Researchers should see this slide deck. At the end of Patricia Furlong’s keynote address at the 2016 Advancing Ethical Research Conference, I realized that this was the only note I had written during the session (though for the purposes of this post, I have gone back to the proceedings to quote other relevant thoughts). Read more
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I’m intrigued, on multiple levels, by the ethical, regulatory, and operational challenges of The Precision Medicine Initiative® (PMI) Cohort Program, now called the All of UsSM Research Program. This program—should it move forward—will be the largest health and medical research program on precision medicine in US history, and proposes to enroll one million or more volunteers in the next few years.
The PMI was introduced to the American public by former President Obama in his 2015 State of the Union address. It was summarized on the White House PMI website1 at the time as “a bold [...] Read more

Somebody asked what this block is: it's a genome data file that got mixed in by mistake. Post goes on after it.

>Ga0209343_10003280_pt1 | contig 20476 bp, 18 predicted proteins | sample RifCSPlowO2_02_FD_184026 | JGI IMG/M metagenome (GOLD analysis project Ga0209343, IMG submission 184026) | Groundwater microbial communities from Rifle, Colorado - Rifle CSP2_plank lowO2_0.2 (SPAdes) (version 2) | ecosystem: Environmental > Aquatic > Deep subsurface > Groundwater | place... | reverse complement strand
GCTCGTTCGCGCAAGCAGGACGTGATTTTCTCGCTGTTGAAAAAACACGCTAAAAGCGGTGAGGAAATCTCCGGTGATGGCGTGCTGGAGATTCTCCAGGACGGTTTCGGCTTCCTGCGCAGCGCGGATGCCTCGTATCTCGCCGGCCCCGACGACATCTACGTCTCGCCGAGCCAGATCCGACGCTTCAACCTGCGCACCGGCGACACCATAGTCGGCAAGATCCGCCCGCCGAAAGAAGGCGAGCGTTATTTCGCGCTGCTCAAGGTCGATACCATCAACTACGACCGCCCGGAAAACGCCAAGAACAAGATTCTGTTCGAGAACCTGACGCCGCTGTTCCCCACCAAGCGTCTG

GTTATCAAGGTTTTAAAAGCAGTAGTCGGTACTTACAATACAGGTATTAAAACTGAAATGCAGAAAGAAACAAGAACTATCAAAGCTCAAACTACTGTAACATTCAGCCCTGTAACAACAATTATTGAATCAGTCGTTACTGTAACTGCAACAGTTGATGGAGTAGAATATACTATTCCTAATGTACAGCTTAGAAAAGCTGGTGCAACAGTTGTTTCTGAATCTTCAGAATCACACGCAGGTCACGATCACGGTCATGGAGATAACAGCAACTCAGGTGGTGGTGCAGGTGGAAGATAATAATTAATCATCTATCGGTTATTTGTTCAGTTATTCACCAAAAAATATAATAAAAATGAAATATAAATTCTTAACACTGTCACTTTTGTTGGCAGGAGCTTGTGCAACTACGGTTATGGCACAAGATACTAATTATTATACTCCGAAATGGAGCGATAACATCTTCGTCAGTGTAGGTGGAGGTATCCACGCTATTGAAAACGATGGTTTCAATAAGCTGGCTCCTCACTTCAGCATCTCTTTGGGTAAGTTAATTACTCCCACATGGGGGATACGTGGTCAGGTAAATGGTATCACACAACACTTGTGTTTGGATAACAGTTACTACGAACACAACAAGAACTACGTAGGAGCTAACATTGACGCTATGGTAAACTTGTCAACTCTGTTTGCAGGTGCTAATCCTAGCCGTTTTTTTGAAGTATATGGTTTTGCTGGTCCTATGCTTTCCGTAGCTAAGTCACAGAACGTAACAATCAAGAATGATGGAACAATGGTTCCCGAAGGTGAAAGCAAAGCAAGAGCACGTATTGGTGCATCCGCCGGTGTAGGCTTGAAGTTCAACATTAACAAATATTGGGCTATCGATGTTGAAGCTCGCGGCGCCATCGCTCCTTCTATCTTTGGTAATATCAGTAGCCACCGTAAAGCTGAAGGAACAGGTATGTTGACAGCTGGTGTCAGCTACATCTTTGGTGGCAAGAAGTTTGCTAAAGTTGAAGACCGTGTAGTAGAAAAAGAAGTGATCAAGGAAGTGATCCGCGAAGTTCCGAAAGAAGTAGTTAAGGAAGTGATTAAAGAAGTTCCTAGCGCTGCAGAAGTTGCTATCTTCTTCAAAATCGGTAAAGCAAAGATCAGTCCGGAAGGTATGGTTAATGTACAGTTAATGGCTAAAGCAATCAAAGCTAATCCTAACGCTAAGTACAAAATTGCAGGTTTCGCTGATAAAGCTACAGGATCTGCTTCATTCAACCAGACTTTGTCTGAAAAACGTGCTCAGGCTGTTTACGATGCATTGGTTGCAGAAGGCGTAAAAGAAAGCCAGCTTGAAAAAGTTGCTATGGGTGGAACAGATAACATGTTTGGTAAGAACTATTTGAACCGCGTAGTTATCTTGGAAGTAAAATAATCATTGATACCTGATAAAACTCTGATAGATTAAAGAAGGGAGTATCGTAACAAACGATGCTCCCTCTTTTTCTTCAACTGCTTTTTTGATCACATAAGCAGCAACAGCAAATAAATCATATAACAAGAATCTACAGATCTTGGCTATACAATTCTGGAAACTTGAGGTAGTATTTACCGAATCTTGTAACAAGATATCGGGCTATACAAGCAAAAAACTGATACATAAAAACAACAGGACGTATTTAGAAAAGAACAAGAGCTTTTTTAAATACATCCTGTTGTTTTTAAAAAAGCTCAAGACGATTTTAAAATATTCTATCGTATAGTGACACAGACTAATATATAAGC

Just before entering the Arena to participate in Panel VI: Re-Framing Informed Consent: Respecting Participants When Barriers to Regulatory Consent Exist moderated by Christine Grady, RN, PhD, and panelists Michelle H. Biros, MD; Neal Dickert Jr., MD, PhD; and Robert Silbergleit, MD, I recalled the three questions that I formulated upon registering for the AER16 conference. Read more
Before attending AER16, I was warned that it can be a bit overwhelming. Between the choices in sessions, the panels, the keynote speakers, and information provided , there is such a wealth of information it can be difficult to process it all. Since the Ethical Research Board (ERB) at Nashua Community College (which I chair) is quite new, the list of tasks we have to create, consider, and complete already feels endless; moreover, picking a starting place is difficult, given that everything seems essential. Two of my sessions on the second day of the conference, helped me refocus my ‘to do’ list— and provided me the title for this blog post. Read more
Each time a research protocol involving children comes to us for review, my committee members and I look to one another for help deciding how to balance obtaining potentially valuable information that might one day impact the lives of other children with the delicate exercise of approving a protocol involving children. Often, we don’t have the answer within our ranks, and do not know who to look to for assistance. We ask ourselves: "Who can help us now?" Read more